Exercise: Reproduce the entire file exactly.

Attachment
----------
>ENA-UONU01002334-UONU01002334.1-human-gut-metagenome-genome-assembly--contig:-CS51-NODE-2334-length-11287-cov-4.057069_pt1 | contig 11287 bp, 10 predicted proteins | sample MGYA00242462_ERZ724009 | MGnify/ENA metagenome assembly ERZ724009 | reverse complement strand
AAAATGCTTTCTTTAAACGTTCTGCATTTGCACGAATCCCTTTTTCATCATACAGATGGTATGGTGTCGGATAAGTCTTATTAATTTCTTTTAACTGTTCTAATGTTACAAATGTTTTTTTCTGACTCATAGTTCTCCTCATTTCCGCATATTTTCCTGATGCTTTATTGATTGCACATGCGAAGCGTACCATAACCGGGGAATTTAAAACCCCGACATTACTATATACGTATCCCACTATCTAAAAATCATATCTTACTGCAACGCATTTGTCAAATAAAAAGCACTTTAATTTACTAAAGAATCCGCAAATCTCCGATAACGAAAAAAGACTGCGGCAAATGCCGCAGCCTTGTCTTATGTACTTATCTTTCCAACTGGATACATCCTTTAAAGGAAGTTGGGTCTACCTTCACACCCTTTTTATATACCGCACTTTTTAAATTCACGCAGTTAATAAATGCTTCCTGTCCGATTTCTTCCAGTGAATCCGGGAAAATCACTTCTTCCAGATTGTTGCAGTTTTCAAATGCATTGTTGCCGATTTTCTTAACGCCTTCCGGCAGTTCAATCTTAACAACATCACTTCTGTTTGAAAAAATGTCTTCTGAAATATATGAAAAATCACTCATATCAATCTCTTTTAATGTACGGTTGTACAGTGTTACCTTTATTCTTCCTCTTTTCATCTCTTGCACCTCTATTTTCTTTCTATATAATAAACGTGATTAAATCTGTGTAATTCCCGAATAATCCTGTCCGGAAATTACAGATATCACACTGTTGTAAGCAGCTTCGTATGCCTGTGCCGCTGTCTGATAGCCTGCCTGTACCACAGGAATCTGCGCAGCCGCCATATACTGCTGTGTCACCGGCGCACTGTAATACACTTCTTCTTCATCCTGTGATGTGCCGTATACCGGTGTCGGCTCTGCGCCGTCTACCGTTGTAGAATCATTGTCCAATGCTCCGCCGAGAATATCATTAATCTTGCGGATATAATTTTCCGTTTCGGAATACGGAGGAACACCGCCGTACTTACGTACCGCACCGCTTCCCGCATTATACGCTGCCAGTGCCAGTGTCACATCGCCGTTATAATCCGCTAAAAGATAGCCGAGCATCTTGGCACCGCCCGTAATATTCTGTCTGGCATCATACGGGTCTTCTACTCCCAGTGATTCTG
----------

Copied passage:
>ENA-UONU01002334-UONU01002334.1-human-gut-metagenome-genome-assembly--contig:-CS51-NODE-2334-length-11287-cov-4.057069_pt1 | contig 11287 bp, 10 predicted proteins | sample MGYA00242462_ERZ724009 | MGnify/ENA metagenome assembly ERZ724009 | reverse complement strand
AAAATGCTTTCTTTAAACGTTCTGCATTTGCACGAATCCCTTTTTCATCATACAGATGGTATGGTGTCGGATAAGTCTTATTAATTTCTTTTAACTGTTCTAATGTTACAAATGTTTTTTTCTGACTCATAGTTCTCCTCATTTCCGCATATTTTCCTGATGCTTTATTGATTGCACATGCGAAGCGTACCATAACCGGGGAATTTAAAACCCCGACATTACTATATACGTATCCCACTATCTAAAAATCATATCTTACTGCAACGCATTTGTCAAATAAAAAGCACTTTAATTTACTAAAGAATCCGCAAATCTCCGATAACGAAAAAAGACTGCGGCAAATGCCGCAGCCTTGTCTTATGTACTTATCTTTCCAACTGGATACATCCTTTAAAGGAAGTTGGGTCTACCTTCACACCCTTTTTATATACCGCACTTTTTAAATTCACGCAGTTAATAAATGCTTCCTGTCCGATTTCTTCCAGTGAATCCGGGAAAATCACTTCTTCCAGATTGTTGCAGTTTTCAAATGCATTGTTGCCGATTTTCTTAACGCCTTCCGGCAGTTCAATCTTAACAACATCACTTCTGTTTGAAAAAATGTCTTCTGAAATATATGAAAAATCACTCATATCAATCTCTTTTAATGTACGGTTGTACAGTGTTACCTTTATTCTTCCTCTTTTCATCTCTTGCACCTCTATTTTCTTTCTATATAATAAACGTGATTAAATCTGTGTAATTCCCGAATAATCCTGTCCGGAAATTACAGATATCACACTGTTGTAAGCAGCTTCGTATGCCTGTGCCGCTGTCTGATAGCCTGCCTGTACCACAGGAATCTGCGCAGCCGCCATATACTGCTGTGTCACCGGCGCACTGTAATACACTTCTTCTTCATCCTGTGATGTGCCGTATACCGGTGTCGGCTCTGCGCCGTCTACCGTTGTAGAATCATTGTCCAATGCTCCGCCGAGAATATCATTAATCTTGCGGATATAATTTTCCGTTTCGGAATACGGAGGAACACCGCCGTACTTACGTACCGCACCGCTTCCCGCATTATACGCTGCCAGTGCCAGTGTCACATCGCCGTTATAATCCGCTAAAAGATAGCCGAGCATCTTGGCACCGCCCGTAATATTCTGTCTGGCATCATACGGGTCTTCTACTCCCAGTGATTCTG